Second Life is Not Over-hyped…
Filed under: Customer Made, Disruption, Generation C (ontent), SecondLife, Social Media, Virtual Life |
David Kirkpatrick, Senior editor for Fortune, says that Second Life is not over-hyped: it’s a preview of the future of the Internet.
“That’s because what it really may represent is an alternative vision for how to interact with information and communicate over the Internet….Looking at Second Life makes me realize just how much the Web, wonderful and useful as it is, still mimics a print model.”
This May Be the Future of the Web.
I’ve been evangelizing for a while now that SecondLife offers a great platform for innovation, but I also think Kirkpatrick is on the mark when he says that the Internet of the future is more likely to look like Second Life’s 3D metaverse (my avatar: Horace McFly) where people can interact in real time, than it is to remain the one-dimensional, text-based world we’re used to. Most of my business colleagues don’t share my enthusiasm for the medium. They think it is a game where people who have way too much free time waste as much as they can, but as Kirkpartrick (avatar: David Liveoak) explains very well, it really is all about business.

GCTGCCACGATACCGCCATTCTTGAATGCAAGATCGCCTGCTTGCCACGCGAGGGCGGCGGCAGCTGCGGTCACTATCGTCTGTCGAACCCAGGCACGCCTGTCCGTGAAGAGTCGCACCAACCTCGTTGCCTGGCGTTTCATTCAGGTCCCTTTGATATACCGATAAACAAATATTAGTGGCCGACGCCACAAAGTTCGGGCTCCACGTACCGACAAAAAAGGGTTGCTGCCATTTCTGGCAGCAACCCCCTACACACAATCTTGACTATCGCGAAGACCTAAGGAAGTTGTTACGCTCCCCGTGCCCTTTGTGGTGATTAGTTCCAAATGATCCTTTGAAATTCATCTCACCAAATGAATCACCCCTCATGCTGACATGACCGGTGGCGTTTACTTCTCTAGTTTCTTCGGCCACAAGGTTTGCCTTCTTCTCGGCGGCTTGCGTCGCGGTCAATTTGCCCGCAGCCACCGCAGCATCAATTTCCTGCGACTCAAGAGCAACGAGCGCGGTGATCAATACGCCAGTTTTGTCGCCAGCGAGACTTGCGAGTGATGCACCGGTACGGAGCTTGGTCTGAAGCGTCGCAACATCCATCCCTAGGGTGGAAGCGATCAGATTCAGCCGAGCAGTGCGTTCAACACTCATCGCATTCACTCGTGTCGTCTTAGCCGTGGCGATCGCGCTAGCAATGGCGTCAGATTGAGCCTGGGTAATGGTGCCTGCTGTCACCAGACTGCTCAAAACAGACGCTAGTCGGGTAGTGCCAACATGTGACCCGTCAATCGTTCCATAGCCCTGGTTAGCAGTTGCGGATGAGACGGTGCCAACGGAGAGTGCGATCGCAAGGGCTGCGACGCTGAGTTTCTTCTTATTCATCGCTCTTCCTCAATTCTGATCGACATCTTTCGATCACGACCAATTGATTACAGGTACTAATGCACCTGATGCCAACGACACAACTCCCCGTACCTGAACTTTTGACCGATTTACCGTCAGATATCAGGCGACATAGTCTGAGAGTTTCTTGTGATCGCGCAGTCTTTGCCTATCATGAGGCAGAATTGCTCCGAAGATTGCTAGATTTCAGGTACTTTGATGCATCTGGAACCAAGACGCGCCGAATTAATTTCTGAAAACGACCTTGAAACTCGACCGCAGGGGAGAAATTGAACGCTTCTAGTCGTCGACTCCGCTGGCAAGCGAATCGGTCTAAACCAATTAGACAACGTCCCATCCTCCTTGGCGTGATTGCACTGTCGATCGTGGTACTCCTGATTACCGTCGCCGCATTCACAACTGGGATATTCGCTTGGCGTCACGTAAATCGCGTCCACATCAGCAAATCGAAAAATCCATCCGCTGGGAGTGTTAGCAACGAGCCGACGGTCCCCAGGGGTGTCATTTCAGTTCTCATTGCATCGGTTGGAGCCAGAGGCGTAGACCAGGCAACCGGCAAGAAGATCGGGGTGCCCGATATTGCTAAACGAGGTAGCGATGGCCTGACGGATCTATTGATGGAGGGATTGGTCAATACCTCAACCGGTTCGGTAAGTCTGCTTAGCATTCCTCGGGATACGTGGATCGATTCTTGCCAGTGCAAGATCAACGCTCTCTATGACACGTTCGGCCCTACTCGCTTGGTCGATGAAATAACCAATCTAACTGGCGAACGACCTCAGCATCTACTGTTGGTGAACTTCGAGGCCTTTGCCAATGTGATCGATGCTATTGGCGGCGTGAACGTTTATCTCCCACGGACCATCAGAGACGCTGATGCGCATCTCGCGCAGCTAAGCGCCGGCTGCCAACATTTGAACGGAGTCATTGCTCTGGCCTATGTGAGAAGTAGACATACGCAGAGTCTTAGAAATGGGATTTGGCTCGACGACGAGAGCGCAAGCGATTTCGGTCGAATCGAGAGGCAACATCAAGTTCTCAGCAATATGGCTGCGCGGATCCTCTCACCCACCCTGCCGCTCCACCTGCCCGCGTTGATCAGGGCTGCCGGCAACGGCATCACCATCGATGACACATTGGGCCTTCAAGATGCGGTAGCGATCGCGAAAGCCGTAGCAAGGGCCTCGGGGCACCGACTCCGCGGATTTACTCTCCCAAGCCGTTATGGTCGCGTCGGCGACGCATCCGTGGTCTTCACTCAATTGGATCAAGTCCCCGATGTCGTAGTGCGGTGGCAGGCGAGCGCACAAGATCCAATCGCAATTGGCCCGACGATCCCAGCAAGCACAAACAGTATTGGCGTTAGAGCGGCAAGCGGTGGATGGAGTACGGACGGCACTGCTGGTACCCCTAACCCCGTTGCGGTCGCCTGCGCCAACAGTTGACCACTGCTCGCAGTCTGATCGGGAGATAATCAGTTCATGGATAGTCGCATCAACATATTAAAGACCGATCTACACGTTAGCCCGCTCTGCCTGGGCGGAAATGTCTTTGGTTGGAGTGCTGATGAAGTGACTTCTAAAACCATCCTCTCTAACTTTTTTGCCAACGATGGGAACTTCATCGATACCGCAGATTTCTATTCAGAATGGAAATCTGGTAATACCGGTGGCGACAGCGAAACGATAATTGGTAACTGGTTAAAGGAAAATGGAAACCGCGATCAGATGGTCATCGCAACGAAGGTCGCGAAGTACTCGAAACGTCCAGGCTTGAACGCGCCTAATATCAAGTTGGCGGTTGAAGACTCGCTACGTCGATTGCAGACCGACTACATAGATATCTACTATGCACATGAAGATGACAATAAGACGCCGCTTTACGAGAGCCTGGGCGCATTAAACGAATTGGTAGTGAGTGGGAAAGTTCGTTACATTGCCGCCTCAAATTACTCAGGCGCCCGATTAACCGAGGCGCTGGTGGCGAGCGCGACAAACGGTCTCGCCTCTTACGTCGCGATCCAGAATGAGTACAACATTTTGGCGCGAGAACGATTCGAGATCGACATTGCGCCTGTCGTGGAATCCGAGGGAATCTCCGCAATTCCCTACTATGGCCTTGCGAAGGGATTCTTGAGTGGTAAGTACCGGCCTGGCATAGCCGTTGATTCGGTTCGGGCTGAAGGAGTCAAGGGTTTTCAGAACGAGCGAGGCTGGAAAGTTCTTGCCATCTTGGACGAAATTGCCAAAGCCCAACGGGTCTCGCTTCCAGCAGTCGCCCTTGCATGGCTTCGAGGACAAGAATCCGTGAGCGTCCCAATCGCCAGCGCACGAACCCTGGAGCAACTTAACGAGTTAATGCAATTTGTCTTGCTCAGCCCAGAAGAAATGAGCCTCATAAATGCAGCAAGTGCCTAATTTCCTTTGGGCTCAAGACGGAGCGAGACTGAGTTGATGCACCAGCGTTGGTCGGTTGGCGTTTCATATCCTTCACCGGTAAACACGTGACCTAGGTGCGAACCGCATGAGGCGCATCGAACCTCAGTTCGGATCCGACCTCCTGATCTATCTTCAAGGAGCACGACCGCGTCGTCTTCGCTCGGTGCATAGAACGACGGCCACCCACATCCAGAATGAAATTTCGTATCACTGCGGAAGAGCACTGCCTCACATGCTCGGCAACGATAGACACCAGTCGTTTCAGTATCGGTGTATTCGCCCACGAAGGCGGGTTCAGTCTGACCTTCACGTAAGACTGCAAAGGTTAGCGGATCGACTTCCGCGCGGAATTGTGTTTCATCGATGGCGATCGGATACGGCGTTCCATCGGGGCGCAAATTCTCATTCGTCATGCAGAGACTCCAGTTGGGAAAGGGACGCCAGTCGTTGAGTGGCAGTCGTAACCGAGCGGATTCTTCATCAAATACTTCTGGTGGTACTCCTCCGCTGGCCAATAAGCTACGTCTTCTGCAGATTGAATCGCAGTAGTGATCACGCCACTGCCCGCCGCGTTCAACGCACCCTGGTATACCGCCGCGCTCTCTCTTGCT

“We are all lathered up about the success of News Corp.’s (Charts) MySpace. But the social networks of the future will probably be much more than merely a bunch of Web-site-like collections of data, as MySpace is today. MySpace beat Friendster, the previous champion social networking site, by allowing its members much more freedom in how they created their pages.”
“Second Life goes much further. It took a radical approach to design from the beginning. It offered itself as a mere platform for the creations of its occupants. Essentially everything seen inside the software today was created by its users.”
Whether Linden Labs will be able to overcome Second Life’s shortcomings of requiring a software download that corporate servers prohibit, and requiring a level of geekiness way beyond that of most execs, remains to be seen. But one 3D world or another is likely to achieve the scale of Google or MySpace in the Internet’s not too distant future. My bet is that it’ll happen within five years.